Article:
Question by DTJR79: What are possible medicine that can cure or reduce the effect of hepa-B virus in our body?
Answer by Ray L
Acute hepatitis B infection does not usually require treatment because most adults clear the infection spontaneously. Early antiviral treatment may only be required in fewer than 1% of patients, whose infection takes a very aggressive course (“fulminant hepatitis”) or who are immunocompromised. On the other hand, treatment of chronic infection may be necessary to reduce the risk of cirrhosis and liver cancer. Chronically infected individuals with persistently elevated serum alanine aminotransferase, a marker of liver damage, and HBV DNA levels are candidates for therapy.
Although none of the available drugs can clear the infection, they can stop the virus from replicating, and prevent liver damage such as cirrhosis and liver cancer. Treatments include antiviral drugs such as lamivudine, adefovir, tenofovir and entecavir, and immune system modulators such as interferon alpha. However, some individuals are much more likely to respond than others and this might be because of the genotype of the infecting virus or the patient’s heredity. The treatment works by reducing the viral load, (the amount of virus particles as measured in the blood), which in turn reduces viral replication in the liver.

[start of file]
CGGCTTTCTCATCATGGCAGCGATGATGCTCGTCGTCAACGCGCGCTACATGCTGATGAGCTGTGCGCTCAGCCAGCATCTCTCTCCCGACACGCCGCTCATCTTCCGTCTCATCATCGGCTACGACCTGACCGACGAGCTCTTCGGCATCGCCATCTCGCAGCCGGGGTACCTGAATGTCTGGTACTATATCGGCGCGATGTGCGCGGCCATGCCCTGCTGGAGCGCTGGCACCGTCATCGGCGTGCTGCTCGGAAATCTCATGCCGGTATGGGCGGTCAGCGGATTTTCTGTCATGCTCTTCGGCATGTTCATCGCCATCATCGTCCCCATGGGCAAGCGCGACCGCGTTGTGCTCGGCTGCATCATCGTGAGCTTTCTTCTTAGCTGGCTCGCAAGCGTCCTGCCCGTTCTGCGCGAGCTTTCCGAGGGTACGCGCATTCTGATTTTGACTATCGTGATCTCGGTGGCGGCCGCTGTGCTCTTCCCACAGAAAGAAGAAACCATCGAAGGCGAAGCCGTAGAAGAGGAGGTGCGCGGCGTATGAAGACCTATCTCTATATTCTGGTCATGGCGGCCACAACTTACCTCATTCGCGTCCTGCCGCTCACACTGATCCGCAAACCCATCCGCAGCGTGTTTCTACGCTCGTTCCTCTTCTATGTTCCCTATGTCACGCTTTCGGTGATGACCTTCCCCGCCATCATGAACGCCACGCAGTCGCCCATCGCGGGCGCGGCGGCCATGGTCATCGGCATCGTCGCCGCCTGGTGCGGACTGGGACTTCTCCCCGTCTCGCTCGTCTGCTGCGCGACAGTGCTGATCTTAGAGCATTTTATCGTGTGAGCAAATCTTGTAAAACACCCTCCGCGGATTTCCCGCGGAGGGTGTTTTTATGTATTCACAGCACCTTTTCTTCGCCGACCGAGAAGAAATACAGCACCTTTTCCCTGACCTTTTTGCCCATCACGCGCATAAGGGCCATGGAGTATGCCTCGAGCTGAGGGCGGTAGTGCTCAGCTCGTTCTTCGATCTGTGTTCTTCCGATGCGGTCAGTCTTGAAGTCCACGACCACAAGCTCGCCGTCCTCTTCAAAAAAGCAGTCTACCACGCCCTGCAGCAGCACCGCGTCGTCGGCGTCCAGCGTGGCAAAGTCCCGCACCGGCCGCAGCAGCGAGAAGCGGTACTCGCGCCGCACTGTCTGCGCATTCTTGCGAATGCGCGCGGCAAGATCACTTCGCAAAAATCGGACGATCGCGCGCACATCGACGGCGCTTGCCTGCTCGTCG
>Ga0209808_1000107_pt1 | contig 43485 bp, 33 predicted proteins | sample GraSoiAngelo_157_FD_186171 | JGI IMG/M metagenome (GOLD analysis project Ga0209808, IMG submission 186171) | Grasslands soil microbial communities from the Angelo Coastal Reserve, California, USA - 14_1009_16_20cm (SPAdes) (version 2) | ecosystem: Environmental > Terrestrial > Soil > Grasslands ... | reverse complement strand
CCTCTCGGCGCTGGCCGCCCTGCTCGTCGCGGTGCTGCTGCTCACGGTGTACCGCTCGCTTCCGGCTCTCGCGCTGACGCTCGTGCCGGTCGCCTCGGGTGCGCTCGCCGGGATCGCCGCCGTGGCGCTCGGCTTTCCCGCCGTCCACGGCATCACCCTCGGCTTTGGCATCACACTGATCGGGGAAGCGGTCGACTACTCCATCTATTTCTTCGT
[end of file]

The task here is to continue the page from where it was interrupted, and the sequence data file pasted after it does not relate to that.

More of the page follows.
On March 29, 2005, the US Food and Drug Administration (FDA) approved Entecavir for the treatment of Hepatitis B. On February 25, 2005, the EU Commission approved Peginterferon alfa-2a (Pegasys). On October 27, 2006, telbivudine gained FDA approval. It is marketed under the brand name Tyzeka in the US and Sebivo outside the US. It is approved in Switzerland. On April 25, 2008, tenofovir was approved in the European Union for treatment of Hepatitis B. It is marketed under the name Viread.
Infants born to mothers known to carry hepatitis B can be treated with antibodies to the hepatitis B virus (hepatitis B immune globulin or HBIg). When given with the vaccine within twelve hours of birth, the risk of acquiring hepatitis B is reduced 95%. This treatment allows a mother to safely breastfeed her child.
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